There are several types of accreditation, but the most common and most respected is regional accreditation. Accreditation is important because it proves that a school isn’t a “degree mill” or a scam. It’s also a requirement for many types of financial aid, including FAFSA.
If you want to make sure that your chosen school is accredited, you can check the searchable databases on the CHEA website.
Financial Aid and Scholarships
Adults in college can take advantage of the same financial aid opportunities as younger students.
The first step is to fill out the Free Application for Federal Student Aid (FAFSA). It’s financial aid offered by the government, and it’s completely free to apply. The FAFSA will determine your eligibility for grants, loans, and work-study programs through your chosen school.
Another financial aid option is private assistance. You might qualify for a number of grants, bank loans, and workplace-sponsored tuition reimbursement programs. You can also look for scholarships. Many of them are open to undergraduate students of all ages, and some are even meant specifically for older or non-traditional students.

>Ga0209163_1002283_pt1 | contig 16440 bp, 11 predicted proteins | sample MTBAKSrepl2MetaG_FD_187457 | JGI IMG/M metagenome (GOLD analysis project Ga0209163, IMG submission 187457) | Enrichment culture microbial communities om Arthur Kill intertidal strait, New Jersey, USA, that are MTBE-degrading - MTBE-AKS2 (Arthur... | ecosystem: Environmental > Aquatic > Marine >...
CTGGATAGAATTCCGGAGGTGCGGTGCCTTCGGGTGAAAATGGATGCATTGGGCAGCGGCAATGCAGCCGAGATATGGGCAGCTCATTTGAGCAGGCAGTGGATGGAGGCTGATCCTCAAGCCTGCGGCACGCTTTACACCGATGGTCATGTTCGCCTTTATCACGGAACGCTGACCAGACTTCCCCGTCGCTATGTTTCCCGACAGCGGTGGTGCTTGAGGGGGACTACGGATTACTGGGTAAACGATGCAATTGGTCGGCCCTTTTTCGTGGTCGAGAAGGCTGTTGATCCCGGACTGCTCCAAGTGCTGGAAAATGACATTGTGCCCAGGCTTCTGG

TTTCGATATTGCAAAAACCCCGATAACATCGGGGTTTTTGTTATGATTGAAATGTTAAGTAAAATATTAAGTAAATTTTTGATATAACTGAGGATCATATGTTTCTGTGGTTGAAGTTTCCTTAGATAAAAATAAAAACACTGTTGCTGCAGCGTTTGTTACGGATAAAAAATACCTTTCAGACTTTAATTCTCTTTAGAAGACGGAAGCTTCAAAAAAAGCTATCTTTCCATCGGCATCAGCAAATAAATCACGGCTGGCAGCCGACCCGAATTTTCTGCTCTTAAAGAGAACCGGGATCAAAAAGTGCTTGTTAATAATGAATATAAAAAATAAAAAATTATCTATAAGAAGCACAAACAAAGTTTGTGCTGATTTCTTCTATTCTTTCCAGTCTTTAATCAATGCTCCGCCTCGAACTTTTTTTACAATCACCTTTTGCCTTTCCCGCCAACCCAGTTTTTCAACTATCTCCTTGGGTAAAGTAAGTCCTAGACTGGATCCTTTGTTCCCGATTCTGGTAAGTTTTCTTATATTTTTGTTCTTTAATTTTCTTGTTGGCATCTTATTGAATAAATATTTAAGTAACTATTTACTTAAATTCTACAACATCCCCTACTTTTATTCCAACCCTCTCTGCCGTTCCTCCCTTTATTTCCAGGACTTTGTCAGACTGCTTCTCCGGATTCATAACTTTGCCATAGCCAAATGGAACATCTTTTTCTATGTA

How Long Does It Take to Get a Bachelor’s Degree?
If you follow a traditional 16 week semester with a full-time schedule, it usually takes 4 years to obtain a bachelor’s degree. A full-time schedule consists of earning at least 15 credits per semester, which might be difficult for working adults with other responsibilities.